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Anchoring the brand

September 05, 2006

TAKING A SEAT IN THE ANCHOR'S chair may be the last thing Katie Couric does each day for the "CBS Evening News." The network is getting as much as it can for the $15-million salary it's reportedly paying Couric, who makes her debut tonight. In addition to being the dominant face and voice of CBS' nightly news program on television and radio, she'll be responsible for a "Couric & Company" blog, a daily interview session offered exclusively on the Web, a video clip alerting viewers about the stories likely to be covered that evening and an e-mail version of the clip. Oh, and the news broadcast will be carried live on the Web too.

This all-Katie-all-the-time routine is emblematic of what it means today to be a network news anchor. In the last two years, CBS, NBC and ABC have replaced venerable anchors with a younger generation of on-air readers. Members of this new breed moved in short order to expand their roles online, with blogs and other material exclusive to the Web.

If anything, though, the anchors are just playing catch-up. With viewership dropping steadily over the years, the Big Three networks' news divisions have been pushing their products onto other screens -- on computers, mobile phones and other portable devices. ABC, for example, started transmitting "World News Tonight" online five years ago, then offered segments of the show on demand and later provided clips exclusively to the Web. But with the exception of a daily column that the late Peter Jennings wrote for the Web a few years ago, the previous generation of anchors didn't establish much of a presence online.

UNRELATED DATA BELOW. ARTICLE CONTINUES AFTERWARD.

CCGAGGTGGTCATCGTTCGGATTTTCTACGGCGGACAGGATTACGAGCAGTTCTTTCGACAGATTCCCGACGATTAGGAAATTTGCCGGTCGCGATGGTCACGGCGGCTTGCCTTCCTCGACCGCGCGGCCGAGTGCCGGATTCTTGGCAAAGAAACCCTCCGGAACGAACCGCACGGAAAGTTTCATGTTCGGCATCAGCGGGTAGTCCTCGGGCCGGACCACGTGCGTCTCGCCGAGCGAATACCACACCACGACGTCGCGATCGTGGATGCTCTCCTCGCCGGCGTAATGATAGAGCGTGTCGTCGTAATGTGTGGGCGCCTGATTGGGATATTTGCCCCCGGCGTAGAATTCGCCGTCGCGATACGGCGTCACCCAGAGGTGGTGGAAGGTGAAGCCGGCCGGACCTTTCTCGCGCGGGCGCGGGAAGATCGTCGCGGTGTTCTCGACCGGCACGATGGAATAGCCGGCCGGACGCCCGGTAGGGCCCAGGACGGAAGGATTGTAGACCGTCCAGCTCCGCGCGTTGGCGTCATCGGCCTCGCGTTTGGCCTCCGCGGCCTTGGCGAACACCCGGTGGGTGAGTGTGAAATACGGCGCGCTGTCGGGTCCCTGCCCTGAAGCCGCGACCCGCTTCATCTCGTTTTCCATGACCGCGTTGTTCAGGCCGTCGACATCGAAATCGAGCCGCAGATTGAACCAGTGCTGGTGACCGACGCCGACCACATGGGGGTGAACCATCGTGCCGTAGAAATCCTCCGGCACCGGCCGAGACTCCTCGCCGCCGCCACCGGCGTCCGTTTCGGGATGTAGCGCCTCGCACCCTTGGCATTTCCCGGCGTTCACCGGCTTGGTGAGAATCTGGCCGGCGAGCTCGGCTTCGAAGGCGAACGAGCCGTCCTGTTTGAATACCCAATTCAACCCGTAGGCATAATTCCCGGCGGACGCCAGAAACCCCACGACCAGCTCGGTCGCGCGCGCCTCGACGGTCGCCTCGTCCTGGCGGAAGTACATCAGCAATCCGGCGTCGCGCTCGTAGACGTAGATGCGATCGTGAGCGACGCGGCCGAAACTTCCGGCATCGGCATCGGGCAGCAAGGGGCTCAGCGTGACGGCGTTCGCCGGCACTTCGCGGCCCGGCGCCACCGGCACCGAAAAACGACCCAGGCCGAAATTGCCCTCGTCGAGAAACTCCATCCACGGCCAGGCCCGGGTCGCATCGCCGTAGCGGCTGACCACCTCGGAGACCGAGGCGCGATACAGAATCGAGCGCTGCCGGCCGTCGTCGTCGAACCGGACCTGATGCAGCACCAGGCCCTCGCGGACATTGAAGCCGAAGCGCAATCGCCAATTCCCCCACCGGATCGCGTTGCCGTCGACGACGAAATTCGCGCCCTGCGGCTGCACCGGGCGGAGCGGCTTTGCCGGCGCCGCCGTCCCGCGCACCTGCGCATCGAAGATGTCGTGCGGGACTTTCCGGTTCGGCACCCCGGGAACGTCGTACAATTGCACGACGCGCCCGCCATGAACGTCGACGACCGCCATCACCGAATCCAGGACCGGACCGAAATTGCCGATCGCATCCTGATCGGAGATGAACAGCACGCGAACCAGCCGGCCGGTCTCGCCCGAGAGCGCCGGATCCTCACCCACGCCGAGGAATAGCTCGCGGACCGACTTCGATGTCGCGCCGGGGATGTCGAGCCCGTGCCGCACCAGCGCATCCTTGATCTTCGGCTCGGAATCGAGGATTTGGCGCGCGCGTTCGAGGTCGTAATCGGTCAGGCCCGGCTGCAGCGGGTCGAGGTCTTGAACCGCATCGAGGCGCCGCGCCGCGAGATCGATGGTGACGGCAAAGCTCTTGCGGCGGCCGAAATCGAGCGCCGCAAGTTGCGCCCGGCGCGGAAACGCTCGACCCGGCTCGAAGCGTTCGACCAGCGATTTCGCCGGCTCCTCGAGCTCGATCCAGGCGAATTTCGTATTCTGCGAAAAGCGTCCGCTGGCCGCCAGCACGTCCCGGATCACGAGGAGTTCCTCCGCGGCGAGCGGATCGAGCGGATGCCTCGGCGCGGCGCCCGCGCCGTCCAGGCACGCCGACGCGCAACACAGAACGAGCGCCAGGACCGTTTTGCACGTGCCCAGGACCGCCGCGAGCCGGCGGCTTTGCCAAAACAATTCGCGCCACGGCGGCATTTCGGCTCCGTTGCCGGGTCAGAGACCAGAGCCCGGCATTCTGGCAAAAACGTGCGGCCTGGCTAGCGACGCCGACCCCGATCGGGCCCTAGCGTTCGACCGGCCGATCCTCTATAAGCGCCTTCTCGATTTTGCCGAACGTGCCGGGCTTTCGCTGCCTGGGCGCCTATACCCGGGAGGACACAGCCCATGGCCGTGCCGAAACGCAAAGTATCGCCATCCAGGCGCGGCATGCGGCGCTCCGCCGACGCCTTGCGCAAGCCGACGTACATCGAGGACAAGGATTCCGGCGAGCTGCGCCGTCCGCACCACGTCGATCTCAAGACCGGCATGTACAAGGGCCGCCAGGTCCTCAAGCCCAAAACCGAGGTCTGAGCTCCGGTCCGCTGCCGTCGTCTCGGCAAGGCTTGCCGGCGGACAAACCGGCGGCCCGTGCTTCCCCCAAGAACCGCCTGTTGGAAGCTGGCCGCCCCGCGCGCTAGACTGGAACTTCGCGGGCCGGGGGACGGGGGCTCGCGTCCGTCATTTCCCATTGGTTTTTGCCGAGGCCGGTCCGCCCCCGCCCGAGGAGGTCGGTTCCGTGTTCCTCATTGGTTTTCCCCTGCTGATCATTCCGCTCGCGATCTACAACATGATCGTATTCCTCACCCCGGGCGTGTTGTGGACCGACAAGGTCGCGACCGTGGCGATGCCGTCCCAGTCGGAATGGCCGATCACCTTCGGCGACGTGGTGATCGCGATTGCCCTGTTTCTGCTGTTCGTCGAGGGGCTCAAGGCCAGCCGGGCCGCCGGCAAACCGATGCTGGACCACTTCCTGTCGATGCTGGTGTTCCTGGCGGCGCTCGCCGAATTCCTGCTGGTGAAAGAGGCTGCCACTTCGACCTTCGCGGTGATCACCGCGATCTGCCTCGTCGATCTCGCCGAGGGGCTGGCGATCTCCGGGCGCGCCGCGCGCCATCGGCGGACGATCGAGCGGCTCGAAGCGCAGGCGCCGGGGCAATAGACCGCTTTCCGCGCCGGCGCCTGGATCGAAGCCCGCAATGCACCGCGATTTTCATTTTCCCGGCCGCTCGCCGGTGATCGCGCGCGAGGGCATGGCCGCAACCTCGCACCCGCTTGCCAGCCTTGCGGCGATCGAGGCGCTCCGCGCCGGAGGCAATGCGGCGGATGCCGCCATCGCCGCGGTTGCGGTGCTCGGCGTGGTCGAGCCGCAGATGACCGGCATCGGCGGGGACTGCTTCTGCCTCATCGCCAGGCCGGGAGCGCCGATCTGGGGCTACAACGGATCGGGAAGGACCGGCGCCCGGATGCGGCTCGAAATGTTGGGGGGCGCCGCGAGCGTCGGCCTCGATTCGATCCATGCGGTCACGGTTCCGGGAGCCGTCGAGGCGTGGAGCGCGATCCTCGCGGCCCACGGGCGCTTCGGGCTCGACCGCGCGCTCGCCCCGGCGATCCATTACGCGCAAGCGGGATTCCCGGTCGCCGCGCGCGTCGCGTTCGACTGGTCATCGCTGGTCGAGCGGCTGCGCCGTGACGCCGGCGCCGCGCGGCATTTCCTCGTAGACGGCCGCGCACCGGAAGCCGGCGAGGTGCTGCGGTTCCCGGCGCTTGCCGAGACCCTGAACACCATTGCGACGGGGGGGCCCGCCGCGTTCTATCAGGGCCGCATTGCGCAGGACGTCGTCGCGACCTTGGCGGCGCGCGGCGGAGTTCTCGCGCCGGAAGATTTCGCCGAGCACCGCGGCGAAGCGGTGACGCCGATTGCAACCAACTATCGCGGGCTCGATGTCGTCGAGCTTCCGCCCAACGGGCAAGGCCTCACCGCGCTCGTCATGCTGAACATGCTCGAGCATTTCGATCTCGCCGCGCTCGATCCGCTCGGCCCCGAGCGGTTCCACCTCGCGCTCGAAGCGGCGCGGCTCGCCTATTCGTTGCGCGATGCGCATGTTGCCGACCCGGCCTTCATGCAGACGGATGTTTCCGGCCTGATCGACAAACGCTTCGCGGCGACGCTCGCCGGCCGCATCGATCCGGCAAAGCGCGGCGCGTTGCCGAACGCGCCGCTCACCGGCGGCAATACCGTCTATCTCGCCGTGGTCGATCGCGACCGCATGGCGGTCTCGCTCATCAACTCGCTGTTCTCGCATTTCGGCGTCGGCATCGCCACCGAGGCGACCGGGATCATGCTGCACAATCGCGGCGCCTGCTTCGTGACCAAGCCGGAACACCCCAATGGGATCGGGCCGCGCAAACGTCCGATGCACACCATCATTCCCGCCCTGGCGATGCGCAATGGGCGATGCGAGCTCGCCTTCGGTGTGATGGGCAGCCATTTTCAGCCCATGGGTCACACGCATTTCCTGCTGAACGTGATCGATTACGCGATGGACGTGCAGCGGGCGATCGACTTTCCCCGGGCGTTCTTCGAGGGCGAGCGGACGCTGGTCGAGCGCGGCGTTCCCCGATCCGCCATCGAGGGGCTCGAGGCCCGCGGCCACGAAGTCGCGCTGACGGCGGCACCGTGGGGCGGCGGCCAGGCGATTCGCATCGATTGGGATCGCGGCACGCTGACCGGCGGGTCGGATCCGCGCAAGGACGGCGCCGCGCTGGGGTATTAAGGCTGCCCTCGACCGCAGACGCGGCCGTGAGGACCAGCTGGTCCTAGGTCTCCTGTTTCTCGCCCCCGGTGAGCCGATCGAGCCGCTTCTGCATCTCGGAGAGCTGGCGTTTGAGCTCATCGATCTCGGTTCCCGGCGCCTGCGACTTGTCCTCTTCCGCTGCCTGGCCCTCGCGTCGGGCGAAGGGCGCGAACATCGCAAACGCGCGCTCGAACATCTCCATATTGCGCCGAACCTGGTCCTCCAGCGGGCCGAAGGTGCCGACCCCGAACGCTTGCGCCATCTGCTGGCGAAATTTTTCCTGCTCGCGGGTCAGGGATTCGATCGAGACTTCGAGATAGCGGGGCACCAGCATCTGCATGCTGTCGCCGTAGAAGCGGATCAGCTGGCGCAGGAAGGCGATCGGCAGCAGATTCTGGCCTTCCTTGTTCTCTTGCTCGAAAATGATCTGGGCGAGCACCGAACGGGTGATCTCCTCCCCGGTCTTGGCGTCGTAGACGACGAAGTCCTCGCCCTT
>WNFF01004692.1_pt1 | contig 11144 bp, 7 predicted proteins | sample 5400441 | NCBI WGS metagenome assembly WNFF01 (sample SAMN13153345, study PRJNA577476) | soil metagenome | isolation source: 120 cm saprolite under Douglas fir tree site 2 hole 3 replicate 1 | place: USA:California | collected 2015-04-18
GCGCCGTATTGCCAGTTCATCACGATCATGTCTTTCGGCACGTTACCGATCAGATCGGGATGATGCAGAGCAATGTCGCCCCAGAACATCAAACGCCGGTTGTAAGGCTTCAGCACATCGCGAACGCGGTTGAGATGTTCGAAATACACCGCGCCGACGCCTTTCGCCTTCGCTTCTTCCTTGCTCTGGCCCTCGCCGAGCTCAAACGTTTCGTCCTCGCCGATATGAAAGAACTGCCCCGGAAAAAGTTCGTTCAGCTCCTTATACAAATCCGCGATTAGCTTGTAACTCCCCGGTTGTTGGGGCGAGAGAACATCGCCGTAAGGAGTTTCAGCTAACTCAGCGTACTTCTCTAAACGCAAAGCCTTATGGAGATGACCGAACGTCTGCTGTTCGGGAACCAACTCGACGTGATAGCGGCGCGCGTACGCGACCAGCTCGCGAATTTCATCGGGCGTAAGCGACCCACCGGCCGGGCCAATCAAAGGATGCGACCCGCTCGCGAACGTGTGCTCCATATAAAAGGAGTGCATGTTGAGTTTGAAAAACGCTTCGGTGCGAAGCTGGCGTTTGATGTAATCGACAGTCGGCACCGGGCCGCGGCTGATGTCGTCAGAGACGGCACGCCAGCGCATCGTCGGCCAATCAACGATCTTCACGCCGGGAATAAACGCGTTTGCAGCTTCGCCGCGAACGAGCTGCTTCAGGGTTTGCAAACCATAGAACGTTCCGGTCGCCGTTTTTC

Now, Couric and her competitors are using the Web to try to give viewers a sense of involvement that they can't get from the televised news programs. They're also trying to keep their "evening news" products relevant in an era of instant, around-the-clock access to information. (Brian Williams does a video blog in the early afternoon in part because NBC wants him to offer something online when traffic to news sites is highest.) It's an open question whether they can recapture any of the lost TV audience, but at least they're no longer anchored to a single medium.

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